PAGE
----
The real tragedy on Married At First Sight that Australia should be talking about....
8 March 2017
Australia, we need to talk. This week’s dramatic episodes of Married At First Sight have highlighted a tragedy which is ripping Australian families apart. Yet no one is talking about it.
Whilst public discussion focuses on Cheryl and Andrew’s tumultuous relationship, we should be talking about something far more sinister. At their ‘relationship boot camp’ Cheryl was clearly shown sporting badly sunburnt shoulders and back. Her skin was bright red, it looked painful, and I’m sure viewers noticed. Yet no-one batted an eyelid.
Well, I am calling it. The national discussion about young Australians and melanoma needs to start, and it needs to start now. Our young adults are dying from melanoma. Sons, daughters, brothers, sisters, young parents – lost to melanoma, Australia’s national cancer, at the prime of their lives.
Melanoma is the most common cancer affecting 15-39 year-old Australians. It kills more 20-39 year olds than any other single cancer. One Australian dies from melanoma every six hours. Yet, it is largely preventable.
Intense, intermittent UV exposure leading to sunburn radically increases your chance of developing potentially deadly melanoma. So why are we sitting back and admiring a young woman with a bad case of sunburn on an Australian reality television show, and not discussing it?
Time to get with the program. The famous line, “I love a sunburnt country”, was written way back in 1908. Sun tanning products became sunscreen products back in the 80s, for a reason. Television shows moved on from showing contestants driving without seatbelts, or smoking, to send the right public health and safety messages. It is time to place the same importance on sending life-saving sun safety messages to impressionable young Australians. We banned sunbeds (another driver for melanoma), time to ban sunburn.
Cheryl’s sunburn was front and centre during Melanoma March, our annual awareness month, when I meet a truly heart-wrenching number of partners and parents who have lost their loved ones to melanoma at 24, 32 or 38. Come on Australia, who is ready to join the conversation and help us end melanoma?
CEO, Melanoma Institute Australia
For more information, please contact: Jennifer Durante |Melanoma Institute Australia | 0412 798 990 | firstname.lastname@example.org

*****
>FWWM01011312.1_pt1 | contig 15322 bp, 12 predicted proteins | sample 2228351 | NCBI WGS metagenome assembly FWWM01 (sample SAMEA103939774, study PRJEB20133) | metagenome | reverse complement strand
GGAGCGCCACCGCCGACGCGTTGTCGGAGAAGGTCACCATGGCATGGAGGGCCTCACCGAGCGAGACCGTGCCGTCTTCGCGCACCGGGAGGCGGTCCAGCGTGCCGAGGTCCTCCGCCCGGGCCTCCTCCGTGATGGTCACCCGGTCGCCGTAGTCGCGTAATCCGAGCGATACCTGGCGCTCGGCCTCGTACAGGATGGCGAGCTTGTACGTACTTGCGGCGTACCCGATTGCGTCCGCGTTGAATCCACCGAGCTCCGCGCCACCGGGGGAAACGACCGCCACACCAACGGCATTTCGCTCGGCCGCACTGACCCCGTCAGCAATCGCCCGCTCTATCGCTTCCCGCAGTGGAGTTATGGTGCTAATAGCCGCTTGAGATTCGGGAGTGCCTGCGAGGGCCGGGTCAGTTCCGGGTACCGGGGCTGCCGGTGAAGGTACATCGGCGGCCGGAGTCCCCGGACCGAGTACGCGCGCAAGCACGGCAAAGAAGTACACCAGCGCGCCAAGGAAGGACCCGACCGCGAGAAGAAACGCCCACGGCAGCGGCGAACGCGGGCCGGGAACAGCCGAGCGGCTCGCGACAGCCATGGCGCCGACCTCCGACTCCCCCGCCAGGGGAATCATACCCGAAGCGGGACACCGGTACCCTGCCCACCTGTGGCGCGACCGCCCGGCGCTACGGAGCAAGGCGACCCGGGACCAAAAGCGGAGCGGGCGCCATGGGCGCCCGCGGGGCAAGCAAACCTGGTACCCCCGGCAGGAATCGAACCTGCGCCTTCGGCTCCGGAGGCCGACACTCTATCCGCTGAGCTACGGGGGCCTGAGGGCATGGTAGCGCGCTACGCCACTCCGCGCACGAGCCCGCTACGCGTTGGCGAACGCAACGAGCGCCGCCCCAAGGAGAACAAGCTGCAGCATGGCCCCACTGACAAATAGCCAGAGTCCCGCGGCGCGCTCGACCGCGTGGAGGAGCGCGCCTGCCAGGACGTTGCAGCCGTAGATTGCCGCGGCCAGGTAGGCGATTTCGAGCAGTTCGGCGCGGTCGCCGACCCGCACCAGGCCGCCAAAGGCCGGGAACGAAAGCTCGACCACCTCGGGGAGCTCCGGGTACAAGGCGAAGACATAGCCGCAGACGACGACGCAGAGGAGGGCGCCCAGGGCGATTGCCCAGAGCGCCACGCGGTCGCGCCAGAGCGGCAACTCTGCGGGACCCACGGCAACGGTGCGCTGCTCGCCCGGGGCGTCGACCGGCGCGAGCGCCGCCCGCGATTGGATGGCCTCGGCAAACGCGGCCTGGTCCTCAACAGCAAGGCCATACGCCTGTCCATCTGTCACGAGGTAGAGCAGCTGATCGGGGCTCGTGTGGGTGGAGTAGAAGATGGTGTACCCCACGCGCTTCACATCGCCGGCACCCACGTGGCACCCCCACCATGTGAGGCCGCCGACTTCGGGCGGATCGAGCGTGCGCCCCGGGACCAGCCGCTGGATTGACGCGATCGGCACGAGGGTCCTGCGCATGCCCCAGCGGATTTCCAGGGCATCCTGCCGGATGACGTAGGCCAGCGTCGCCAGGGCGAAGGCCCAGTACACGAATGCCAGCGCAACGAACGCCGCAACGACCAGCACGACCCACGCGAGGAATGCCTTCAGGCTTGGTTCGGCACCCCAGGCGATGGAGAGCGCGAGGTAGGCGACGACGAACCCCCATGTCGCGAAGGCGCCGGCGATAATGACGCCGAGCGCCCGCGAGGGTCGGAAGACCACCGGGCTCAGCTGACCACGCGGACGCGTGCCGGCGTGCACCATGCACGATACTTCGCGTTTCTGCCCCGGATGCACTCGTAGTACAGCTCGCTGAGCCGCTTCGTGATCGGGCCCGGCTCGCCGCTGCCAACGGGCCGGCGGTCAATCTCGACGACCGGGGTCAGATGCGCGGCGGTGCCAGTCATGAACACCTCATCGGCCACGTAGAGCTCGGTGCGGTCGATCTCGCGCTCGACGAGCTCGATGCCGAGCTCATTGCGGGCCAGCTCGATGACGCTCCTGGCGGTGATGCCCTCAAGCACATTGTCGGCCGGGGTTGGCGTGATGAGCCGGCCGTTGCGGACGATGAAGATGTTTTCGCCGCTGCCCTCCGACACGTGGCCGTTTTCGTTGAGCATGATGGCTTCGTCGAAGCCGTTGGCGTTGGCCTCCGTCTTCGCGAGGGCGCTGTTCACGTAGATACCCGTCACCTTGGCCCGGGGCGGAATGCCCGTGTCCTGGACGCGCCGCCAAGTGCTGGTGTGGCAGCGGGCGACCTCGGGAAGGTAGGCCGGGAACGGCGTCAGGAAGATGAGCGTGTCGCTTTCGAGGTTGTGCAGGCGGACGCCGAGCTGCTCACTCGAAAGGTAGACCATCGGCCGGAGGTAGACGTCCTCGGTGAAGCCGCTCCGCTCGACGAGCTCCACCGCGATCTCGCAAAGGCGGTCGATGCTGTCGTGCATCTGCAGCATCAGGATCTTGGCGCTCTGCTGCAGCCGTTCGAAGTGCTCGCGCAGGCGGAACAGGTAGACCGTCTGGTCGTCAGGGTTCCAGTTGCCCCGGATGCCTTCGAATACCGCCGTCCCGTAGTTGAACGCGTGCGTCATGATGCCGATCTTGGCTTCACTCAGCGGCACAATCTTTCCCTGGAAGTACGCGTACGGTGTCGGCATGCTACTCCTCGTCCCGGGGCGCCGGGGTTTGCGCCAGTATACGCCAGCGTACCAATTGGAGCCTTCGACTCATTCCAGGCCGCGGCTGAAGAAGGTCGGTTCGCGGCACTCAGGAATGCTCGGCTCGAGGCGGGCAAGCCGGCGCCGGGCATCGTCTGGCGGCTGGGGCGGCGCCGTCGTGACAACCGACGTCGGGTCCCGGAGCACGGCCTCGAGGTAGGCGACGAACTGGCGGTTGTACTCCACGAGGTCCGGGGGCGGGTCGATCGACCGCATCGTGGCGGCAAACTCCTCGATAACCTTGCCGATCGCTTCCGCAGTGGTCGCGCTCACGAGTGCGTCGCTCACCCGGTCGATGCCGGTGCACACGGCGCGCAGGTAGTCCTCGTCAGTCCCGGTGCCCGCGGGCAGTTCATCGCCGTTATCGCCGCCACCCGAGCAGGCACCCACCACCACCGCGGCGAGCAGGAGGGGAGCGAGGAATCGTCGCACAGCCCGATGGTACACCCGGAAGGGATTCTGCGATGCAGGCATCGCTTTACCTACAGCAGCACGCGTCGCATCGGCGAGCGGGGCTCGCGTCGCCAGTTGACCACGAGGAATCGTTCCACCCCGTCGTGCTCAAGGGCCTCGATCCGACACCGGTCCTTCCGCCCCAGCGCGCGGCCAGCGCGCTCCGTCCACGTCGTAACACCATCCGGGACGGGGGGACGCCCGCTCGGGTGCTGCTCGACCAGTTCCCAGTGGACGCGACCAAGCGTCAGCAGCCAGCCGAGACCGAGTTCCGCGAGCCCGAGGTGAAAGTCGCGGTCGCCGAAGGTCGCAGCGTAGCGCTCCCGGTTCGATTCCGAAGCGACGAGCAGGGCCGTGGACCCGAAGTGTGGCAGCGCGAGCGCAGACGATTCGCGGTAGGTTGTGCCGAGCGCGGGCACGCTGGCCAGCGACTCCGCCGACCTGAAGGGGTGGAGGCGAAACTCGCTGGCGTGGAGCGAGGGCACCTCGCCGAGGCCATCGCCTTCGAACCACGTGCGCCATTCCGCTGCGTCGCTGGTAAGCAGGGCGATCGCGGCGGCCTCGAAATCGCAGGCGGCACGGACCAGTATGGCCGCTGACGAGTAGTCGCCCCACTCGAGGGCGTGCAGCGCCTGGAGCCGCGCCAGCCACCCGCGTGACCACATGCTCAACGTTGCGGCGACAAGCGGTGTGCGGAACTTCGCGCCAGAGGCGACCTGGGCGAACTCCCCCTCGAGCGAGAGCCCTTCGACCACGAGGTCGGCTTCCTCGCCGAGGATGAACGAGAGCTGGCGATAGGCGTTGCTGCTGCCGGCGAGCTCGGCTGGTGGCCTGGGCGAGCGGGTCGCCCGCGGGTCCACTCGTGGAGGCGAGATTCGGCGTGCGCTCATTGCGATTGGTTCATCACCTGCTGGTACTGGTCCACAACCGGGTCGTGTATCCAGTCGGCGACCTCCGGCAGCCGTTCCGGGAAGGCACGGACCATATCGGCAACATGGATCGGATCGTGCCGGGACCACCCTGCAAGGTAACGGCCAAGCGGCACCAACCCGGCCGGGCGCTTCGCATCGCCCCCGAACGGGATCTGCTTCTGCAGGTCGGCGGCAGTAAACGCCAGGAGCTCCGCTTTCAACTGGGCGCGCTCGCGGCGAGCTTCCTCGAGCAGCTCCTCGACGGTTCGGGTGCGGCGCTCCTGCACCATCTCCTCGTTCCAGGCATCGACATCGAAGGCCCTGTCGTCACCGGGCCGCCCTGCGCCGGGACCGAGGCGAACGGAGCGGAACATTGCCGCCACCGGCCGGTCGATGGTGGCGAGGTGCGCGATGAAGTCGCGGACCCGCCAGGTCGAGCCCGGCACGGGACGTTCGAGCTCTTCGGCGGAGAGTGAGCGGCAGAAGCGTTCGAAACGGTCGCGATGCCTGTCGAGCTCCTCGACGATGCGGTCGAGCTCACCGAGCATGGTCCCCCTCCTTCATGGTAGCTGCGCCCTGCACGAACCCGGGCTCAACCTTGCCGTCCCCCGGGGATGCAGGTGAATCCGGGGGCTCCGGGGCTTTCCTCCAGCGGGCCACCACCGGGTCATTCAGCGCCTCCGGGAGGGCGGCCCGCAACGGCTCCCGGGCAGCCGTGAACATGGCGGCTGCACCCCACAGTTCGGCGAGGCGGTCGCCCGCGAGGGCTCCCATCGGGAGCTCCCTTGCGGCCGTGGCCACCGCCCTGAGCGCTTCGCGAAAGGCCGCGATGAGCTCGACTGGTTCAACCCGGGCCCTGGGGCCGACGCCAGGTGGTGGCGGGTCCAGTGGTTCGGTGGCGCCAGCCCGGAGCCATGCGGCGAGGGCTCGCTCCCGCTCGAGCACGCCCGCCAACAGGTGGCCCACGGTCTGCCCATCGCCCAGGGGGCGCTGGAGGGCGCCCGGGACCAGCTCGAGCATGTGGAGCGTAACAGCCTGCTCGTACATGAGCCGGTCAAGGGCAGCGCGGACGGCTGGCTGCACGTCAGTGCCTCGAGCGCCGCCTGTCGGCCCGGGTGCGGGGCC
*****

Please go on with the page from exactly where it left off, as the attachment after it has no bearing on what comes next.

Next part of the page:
Brisbane couple Leon and Tamra Betts were, like thousands of others around Australia, on the couch watching MAFS when newlywed Natasha ran through her weekly beauty routine. When they heard the 26-year-old mention solarium use, they were shocked, and then saddened, prompting this open letter to all young Australians.
Professor Richard Scolyer, Co-Medical Director of Melanoma Institute Australia, will welcome international attendees this weekend to a sold-out, two-day course on ‘Pigmented Lesions and Other Hot Topics in Dermatopathology’.
It is time for a reality check on solariums.
They have no place in anyone’s beauty routine.
Throughout January our community created, hosted and participated in some amazing events, each of them helping us on our quest to reach zero deaths from melanoma.
Australian television presenter, interior designer and mother Kyly Clarke has been announced as the new Ambassador for Melanoma Institute Australia (MIA) and its national awareness and fundraising campaign Melanoma March.
Melanoma Institute Australia has recently partnered with three other organisations to boost support for melanoma patients and their carers across Australia.
Melanoma patients and their families across Western Australia will benefit from strengthened and expanded services with the merging of melanomaWA and Melanoma Institute Australia.
Australian researchers have played a critical role in the discovery of a potential new test to predict which early stage melanoma patients are at high risk of their disease recurring and progressing.
We are extremely grateful for our community fundraisers, who, even in this difficult time, have given up their time and effort to fundraise so we can continue to work towards our goal of zero deaths from melanoma.
Melanoma patients are set to benefit from subsidised access to immunotherapy treatment for high risk early-stage and advanced-stage melanoma patients.
An informative article on how immunotherapy is revolutionising cancer treatment, written by Jill Margo and featured in the Australian Financial Review.
Melanoma patients and their families in the Riverina will benefit from strengthened and sustained melanoma services with the merger of the Amie St Clair Melanoma Trust and Melanoma Institute Australia.
Belmont High School at Lake Macquarie has been announced winner of the 2019 SunSafe Student Ambassador Program video competition.
It’s time again to say thank you to our amazing community fundraisers!
Videos of the sessions at the recent Patient Information Evening co-hosted by Melanoma Institute Australia (MIA) and Melanoma Patients Australia (MPA) are now available for viewing.
MIA is well-represented in the poster sessions at the Society for Melanoma Research 2019 Congress in the USA, with four poster presentations being given by members of our translational research lab.
Professor Georgina Long has today opened the Society for Melanoma Research 2019 Congress in Salt Lake City, Utah.
MIA’s Co-Medical Directors, Professor Georgina Long and Professor Richard Scolyer, have both been named Highly Cited Researchers, according to the Clarivate Analytics Highly Cited Researchers 2019 list.
Melanoma Patients Australia (MPA) and Melanoma Institute Australia (MIA) have announced a new multi-year agreement to provide enhanced support services for melanoma patients nationally.
It is time again to say thank you to our incredible community fundraisers who are helping us get closer to our goal of zero deaths from melanoma.